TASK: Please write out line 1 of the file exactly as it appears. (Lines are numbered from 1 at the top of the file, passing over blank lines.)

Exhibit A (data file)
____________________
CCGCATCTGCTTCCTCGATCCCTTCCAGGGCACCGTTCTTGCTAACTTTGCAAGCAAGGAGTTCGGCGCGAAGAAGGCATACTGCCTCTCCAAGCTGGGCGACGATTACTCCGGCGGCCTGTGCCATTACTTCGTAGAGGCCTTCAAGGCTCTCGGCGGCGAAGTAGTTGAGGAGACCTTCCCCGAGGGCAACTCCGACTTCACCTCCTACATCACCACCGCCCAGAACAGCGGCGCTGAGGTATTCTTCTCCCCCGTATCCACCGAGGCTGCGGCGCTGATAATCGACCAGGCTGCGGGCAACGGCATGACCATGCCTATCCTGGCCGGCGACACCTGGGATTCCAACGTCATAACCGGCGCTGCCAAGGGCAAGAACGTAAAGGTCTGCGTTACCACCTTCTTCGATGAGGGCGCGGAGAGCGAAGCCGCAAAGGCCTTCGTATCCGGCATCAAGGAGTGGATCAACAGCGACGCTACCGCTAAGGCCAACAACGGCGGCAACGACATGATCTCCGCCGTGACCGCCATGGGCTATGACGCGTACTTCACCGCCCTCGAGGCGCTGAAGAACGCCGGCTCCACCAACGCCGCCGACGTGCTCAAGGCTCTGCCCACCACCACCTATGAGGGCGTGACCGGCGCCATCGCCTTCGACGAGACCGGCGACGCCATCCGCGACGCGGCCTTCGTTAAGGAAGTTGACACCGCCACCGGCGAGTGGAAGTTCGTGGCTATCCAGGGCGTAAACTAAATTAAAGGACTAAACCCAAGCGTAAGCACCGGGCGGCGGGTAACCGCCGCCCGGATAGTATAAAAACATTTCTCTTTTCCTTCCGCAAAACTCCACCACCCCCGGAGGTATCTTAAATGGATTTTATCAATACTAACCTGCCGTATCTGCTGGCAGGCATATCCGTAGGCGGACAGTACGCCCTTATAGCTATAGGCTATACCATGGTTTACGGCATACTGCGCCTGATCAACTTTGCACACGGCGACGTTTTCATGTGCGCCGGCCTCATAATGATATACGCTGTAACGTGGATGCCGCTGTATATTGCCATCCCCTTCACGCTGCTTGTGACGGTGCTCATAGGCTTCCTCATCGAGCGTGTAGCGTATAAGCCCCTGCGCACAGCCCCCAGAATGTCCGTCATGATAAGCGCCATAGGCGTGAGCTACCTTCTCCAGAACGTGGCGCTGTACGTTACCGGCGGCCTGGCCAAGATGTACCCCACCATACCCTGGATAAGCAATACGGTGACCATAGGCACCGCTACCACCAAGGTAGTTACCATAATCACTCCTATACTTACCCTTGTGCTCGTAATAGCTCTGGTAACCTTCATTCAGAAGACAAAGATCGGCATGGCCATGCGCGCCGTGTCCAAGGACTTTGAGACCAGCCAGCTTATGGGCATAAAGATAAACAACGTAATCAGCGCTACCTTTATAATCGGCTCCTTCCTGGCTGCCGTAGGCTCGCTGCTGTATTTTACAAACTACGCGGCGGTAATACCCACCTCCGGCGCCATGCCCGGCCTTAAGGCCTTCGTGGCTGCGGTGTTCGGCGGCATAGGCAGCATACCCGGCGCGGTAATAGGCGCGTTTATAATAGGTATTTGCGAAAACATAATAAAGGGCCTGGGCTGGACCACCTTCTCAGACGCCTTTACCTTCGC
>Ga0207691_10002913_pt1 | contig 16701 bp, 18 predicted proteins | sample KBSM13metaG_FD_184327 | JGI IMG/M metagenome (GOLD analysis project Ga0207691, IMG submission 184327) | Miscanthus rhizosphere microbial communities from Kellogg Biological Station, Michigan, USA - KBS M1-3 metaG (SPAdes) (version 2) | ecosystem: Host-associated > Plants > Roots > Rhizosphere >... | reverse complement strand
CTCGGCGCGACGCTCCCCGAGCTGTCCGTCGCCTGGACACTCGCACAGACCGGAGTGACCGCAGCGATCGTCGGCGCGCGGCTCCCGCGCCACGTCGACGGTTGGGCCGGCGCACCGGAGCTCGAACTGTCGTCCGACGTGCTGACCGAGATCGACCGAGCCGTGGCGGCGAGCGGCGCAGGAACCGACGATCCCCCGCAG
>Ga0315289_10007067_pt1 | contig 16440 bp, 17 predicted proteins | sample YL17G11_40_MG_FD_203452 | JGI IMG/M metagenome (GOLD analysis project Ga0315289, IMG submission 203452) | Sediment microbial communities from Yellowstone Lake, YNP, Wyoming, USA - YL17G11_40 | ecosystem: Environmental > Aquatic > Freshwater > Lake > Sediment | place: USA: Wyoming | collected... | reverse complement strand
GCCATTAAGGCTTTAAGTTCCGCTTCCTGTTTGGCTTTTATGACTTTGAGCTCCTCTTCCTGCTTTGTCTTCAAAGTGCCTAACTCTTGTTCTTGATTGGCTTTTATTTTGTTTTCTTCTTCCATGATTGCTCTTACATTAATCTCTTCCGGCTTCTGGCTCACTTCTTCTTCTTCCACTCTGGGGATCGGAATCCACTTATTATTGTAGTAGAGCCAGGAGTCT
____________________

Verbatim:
CCGCATCTGCTTCCTCGATCCCTTCCAGGGCACCGTTCTTGCTAACTTTGCAAGCAAGGAGTTCGGCGCGAAGAAGGCATACTGCCTCTCCAAGCTGGGCGACGATTACTCCGGCGGCCTGTGCCATTACTTCGTAGAGGCCTTCAAGGCTCTCGGCGGCGAAGTAGTTGAGGAGACCTTCCCCGAGGGCAACTCCGACTTCACCTCCTACATCACCACCGCCCAGAACAGCGGCGCTGAGGTATTCTTCTCCCCCGTATCCACCGAGGCTGCGGCGCTGATAATCGACCAGGCTGCGGGCAACGGCATGACCATGCCTATCCTGGCCGGCGACACCTGGGATTCCAACGTCATAACCGGCGCTGCCAAGGGCAAGAACGTAAAGGTCTGCGTTACCACCTTCTTCGATGAGGGCGCGGAGAGCGAAGCCGCAAAGGCCTTCGTATCCGGCATCAAGGAGTGGATCAACAGCGACGCTACCGCTAAGGCCAACAACGGCGGCAACGACATGATCTCCGCCGTGACCGCCATGGGCTATGACGCGTACTTCACCGCCCTCGAGGCGCTGAAGAACGCCGGCTCCACCAACGCCGCCGACGTGCTCAAGGCTCTGCCCACCACCACCTATGAGGGCGTGACCGGCGCCATCGCCTTCGACGAGACCGGCGACGCCATCCGCGACGCGGCCTTCGTTAAGGAAGTTGACACCGCCACCGGCGAGTGGAAGTTCGTGGCTATCCAGGGCGTAAACTAAATTAAAGGACTAAACCCAAGCGTAAGCACCGGGCGGCGGGTAACCGCCGCCCGGATAGTATAAAAACATTTCTCTTTTCCTTCCGCAAAACTCCACCACCCCCGGAGGTATCTTAAATGGATTTTATCAATACTAACCTGCCGTATCTGCTGGCAGGCATATCCGTAGGCGGACAGTACGCCCTTATAGCTATAGGCTATACCATGGTTTACGGCATACTGCGCCTGATCAACTTTGCACACGGCGACGTTTTCATGTGCGCCGGCCTCATAATGATATACGCTGTAACGTGGATGCCGCTGTATATTGCCATCCCCTTCACGCTGCTTGTGACGGTGCTCATAGGCTTCCTCATCGAGCGTGTAGCGTATAAGCCCCTGCGCACAGCCCCCAGAATGTCCGTCATGATAAGCGCCATAGGCGTGAGCTACCTTCTCCAGAACGTGGCGCTGTACGTTACCGGCGGCCTGGCCAAGATGTACCCCACCATACCCTGGATAAGCAATACGGTGACCATAGGCACCGCTACCACCAAGGTAGTTACCATAATCACTCCTATACTTACCCTTGTGCTCGTAATAGCTCTGGTAACCTTCATTCAGAAGACAAAGATCGGCATGGCCATGCGCGCCGTGTCCAAGGACTTTGAGACCAGCCAGCTTATGGGCATAAAGATAAACAACGTAATCAGCGCTACCTTTATAATCGGCTCCTTCCTGGCTGCCGTAGGCTCGCTGCTGTATTTTACAAACTACGCGGCGGTAATACCCACCTCCGGCGCCATGCCCGGCCTTAAGGCCTTCGTGGCTGCGGTGTTCGGCGGCATAGGCAGCATACCCGGCGCGGTAATAGGCGCGTTTATAATAGGTATTTGCGAAAACATAATAAAGGGCCTGGGCTGGACCACCTTCTCAGACGCCTTTACCTTCGC